Q & A: Cape2Rio2020 Race Administrator – Simone Balman

SABBEX goes behind the scenes as to what administering the race was all about.


Congrats on a wonderful race. Was it the result you expected?

Thank you but it was a HUGE team effort. I couldn’t have accomplished everything that needed doing from my side without the help of Kerry, Hilary and the entire race committee.

The results in terms of the finish was anyone’s call, the ‘drag-race’ between the trimarans was very exciting but it was more interesting for me to see how the smaller boats performed thanks to the ORC handicaps which leveled the playing field.

For me the most exciting outcome of this year’s race was the adoption by many of the fleet of the #SAIL4GOOD campaign. We encouraged each competitor to nominate a cause to sail for and this was embraced by most of the fleet.

Ciao Bella – JM BUSHA 54 Sailing Team were sailing for Peace in Africa, Indulgence opted to support the NSRI and have collected almost R20000 through their Back-a-Buddy campaign,  Almagores II were supporting the Southern Wind Shipyard’s charity, the Theodora Foundation.

Then of course there was Phil Wade and his Marine Inspirations that joined forces with Saravah, the Brazilian entry.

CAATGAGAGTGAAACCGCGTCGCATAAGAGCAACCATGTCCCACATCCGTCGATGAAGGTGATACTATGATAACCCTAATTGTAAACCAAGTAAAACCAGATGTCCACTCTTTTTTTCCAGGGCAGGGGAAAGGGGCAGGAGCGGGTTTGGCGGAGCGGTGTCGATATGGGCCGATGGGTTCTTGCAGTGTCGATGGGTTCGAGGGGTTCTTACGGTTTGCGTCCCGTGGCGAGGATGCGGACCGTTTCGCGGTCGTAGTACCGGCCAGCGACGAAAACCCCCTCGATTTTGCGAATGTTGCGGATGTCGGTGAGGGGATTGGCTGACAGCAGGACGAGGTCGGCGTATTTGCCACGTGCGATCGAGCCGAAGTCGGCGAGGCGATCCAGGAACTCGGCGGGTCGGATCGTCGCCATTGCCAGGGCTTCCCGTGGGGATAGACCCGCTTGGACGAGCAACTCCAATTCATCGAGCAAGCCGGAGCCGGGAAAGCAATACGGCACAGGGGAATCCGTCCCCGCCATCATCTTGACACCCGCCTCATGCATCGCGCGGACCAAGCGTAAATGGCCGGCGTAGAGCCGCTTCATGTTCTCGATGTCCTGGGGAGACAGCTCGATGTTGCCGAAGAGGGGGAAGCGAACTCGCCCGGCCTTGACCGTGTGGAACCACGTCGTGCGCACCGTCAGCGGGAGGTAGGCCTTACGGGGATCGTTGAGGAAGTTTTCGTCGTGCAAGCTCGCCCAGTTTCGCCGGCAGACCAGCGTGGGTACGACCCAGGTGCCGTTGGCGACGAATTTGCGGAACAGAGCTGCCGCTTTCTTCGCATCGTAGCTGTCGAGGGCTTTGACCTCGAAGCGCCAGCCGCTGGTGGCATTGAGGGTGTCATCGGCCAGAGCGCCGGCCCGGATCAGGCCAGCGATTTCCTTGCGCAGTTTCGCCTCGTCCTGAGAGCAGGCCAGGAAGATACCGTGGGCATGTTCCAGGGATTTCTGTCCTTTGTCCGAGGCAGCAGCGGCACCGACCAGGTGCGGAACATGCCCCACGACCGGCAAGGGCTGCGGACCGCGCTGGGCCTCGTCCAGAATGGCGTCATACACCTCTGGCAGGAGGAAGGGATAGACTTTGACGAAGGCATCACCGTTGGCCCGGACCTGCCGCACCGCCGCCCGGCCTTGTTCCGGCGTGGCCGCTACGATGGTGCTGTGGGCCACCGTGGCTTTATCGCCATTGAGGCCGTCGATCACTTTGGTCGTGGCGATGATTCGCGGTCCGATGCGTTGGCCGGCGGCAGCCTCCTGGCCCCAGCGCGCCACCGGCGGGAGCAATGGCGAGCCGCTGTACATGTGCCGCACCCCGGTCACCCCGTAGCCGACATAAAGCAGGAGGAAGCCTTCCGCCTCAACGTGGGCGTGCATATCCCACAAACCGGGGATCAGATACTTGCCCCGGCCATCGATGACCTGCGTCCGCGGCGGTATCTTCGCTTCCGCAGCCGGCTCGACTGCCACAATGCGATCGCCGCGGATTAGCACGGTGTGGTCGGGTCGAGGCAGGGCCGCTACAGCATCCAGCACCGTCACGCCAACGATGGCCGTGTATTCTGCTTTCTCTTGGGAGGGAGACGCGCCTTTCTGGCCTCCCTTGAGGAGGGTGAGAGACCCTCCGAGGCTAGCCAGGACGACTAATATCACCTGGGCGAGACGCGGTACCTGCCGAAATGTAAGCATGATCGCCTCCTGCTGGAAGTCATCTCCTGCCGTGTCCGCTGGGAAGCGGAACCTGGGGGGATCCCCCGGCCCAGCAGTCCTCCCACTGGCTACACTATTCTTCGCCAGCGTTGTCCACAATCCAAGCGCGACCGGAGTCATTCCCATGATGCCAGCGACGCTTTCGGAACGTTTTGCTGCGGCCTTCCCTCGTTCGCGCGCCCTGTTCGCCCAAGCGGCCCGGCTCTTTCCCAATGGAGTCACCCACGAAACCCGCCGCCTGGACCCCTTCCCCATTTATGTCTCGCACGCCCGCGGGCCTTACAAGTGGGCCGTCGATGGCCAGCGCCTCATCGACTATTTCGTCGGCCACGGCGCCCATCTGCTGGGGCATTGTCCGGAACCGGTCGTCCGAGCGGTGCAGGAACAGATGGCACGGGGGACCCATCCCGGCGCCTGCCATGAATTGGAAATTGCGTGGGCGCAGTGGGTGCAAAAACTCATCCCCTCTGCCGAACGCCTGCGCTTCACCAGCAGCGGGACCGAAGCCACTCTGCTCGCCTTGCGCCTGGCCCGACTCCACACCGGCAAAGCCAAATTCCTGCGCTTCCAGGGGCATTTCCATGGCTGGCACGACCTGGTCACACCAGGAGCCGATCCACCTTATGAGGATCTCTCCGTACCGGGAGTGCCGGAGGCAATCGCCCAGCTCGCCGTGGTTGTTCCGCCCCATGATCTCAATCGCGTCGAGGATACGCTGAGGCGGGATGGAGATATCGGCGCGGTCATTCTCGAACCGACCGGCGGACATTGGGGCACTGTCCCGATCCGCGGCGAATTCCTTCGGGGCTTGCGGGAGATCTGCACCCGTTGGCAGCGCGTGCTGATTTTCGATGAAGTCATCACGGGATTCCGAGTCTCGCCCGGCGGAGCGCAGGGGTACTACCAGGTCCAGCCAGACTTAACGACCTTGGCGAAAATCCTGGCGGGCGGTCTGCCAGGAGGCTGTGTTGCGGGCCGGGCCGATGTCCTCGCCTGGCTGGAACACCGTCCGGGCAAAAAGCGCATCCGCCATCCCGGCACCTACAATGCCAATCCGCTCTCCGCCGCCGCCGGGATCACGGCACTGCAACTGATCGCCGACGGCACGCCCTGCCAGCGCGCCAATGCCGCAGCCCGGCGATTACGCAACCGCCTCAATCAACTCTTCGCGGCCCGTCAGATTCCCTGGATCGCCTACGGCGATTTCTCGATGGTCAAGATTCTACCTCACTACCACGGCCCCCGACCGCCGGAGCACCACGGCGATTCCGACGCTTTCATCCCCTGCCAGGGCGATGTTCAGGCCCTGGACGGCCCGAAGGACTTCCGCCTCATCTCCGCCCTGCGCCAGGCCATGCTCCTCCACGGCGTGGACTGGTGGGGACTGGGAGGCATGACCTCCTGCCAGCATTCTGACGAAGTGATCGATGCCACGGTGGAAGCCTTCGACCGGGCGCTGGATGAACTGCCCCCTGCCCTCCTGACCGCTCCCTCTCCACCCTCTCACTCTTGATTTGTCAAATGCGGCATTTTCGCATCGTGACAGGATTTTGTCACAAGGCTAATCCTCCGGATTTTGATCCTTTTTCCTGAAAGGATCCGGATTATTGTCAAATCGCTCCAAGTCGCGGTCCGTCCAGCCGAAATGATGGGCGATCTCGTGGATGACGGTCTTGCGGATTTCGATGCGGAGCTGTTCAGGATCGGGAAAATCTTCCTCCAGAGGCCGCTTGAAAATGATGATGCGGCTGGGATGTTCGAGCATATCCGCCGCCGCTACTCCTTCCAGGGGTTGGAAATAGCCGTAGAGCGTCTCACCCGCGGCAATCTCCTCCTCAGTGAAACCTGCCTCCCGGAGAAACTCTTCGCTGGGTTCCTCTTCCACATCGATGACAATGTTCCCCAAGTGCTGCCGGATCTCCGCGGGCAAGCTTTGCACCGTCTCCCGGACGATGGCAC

Tam Tam was sailing in support of CANSA (the Cancer Association of South Africa), Love Water were sailing for the World Wildlife Fund and Umoya through their “Save-our-Soles” initiative challenged fellow competitors to make eco-bricks on their voyages and have raised awareness of eco-bricks to the extent where they are now being adopted in Rio.

Photo by Alec Smith

Was this your first time as Race Administrator? Were you apprehensive at first? Were you expecting this?

I’ve administered 2 Mossel Bay Races and 2 Spring Regattas (2017 & 2018 for both) but this was an exceptional challenge. I wasn’t apprehensive given that I have an administrative background, but the scale of the race was daunting. Thanks to my previous experience, I anticipated that dealing with the competitors is always similar to herding cats, but the other aspects of the race such as the on-shore events and entertainment, the media, marketing and logistics and the sheer amount of paperwork in general was astounding.

Saravah, skippered by Pierre Joullie supporting Marine Inspirations at the start line

For those of us who know next-to-nothing about the world of ocean racing, what is the single-biggest challenge when preparing for a race of this stature?

From the perspective of someone at the coalface, and looking from the outside in, I think that the general perception of “preparation” is just making sure that the boat is ready. There are checklists and scrutineering done prior to the start to ensure that all the boxes have been ticked in terms of safety.